North Korea fired a suspected submarine-launched ballistic missile (SLBM) off its east coast, South Korea's military confirmed Tuesday.
What do we know so far?
"Our military detected one unidentified short-range ballistic missile presumed to be an SLBM fired by North Korea," Seoul's Joint Chiefs of Staff said in a statement.
The South Korean military was "closely monitoring the situation and maintaining readiness posture in close cooperation with the United States, to prepare for possible additional launches."
Japanese Prime Minister Fumio Kishida said initial analysis suggested North Korea had fired two ballistic missiles, and called the continued weapons tests "very regrettable."
The prime minister, who is going into a general election later this month, was pulled off the campaign trail to deal with the situation.
"I will drastically strengthen our defense capabilities. The Kishida administration is determined to protect our land, territorial sea and air space as well as the people's lives and assets no matter what," Kishida declared upon returning to Tokyo.
The US Indo-Pacific Command described the move as "destabilizing" but said it did not pose an immediate threat to the United States or its allies.
"While we have assessed that this event does not pose an immediate threat to US personnel, territory, or that of our allies, we will continue to monitor the situation," it said in a statement.
Local news sources reported that Japanese Defense Minister Nobuo Kishi said that he also believes that a ballistic missile involved an irregular orbit, indicating that it could have been launched from a submarine.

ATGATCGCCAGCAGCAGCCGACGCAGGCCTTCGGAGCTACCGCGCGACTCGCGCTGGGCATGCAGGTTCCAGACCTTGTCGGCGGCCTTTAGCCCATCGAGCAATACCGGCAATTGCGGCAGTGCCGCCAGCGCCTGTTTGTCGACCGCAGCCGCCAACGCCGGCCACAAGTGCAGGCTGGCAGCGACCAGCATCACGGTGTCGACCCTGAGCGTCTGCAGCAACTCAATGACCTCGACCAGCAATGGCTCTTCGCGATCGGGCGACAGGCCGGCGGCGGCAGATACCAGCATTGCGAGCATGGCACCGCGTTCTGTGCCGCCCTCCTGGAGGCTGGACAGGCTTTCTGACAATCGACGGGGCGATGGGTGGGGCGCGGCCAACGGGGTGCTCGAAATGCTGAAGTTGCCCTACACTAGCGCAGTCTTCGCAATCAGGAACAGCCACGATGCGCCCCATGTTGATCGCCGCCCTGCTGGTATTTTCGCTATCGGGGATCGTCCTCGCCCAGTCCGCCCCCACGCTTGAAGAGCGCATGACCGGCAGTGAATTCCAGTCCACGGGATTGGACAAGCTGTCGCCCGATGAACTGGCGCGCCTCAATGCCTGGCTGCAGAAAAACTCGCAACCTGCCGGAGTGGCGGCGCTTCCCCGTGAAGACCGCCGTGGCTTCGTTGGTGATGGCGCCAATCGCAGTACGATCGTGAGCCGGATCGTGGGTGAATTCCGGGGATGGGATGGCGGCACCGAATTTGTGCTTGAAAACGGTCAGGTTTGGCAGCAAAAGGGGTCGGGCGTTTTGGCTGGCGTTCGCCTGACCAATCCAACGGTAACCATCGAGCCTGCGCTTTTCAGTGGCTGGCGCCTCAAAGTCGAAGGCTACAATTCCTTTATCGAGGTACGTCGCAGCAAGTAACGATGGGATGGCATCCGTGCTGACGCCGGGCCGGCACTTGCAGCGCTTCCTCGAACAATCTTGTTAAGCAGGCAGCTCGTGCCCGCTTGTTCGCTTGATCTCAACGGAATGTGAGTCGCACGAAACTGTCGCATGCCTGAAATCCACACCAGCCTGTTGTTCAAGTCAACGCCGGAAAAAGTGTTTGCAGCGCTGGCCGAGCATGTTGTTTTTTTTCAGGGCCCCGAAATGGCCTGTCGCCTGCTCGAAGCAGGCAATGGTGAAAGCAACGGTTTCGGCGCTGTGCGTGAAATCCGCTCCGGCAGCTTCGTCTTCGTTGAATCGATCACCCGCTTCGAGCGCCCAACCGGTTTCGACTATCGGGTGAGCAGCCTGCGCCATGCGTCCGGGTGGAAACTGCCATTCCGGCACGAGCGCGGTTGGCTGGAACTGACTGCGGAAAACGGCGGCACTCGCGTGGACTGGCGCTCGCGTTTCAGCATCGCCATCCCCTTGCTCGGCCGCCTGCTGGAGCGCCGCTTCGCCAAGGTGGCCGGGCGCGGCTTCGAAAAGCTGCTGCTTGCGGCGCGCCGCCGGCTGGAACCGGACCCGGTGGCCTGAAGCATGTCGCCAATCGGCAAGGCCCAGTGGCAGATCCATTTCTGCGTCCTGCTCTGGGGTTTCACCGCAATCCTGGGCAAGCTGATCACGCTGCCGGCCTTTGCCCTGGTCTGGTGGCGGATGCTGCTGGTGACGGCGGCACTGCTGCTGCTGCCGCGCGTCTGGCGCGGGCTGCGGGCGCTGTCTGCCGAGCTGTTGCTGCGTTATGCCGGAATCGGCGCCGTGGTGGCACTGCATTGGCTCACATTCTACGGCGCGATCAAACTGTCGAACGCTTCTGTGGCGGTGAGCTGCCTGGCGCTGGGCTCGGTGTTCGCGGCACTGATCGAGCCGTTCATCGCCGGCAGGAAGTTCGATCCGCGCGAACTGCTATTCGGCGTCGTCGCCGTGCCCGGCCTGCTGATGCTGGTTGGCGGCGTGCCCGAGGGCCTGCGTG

How significant is the latest missile test?
South Korean officials said the ballistic missile was launched from Sinpo, a major naval shipyard, where the North keeps submarines, and equipment for testing SLBMs, according to satellite photographs.
It was not immediately clear whether the missile was launched from a submarine or a submerged platform, as was done in previous tests.
The missile flew 430-450 km (267-280 miles) at an altitude of 60 km, South Korea's Yonhap news agency reported, citing sources.
Intelligence chiefs to hold talks
The weapons test comes as Avril Haines, the US director of national intelligence, arrived in Seoul for a three-way meeting with her South Korean and Japanese counterparts on Tuesday.
The intelligence chiefs were scheduled to discuss the standoff with North Korea, among other issues, according to reports.
The move also came after the US special representative on North Korea, Sung Kim, reiterated Washington's willingness for talks.
"We harbor no hostile intent toward (North Korea) and we are hopeful to meeting with them without conditions," he said following talks with his South Korean counterpart in Washington.
adi/rt (AFP, Reuters)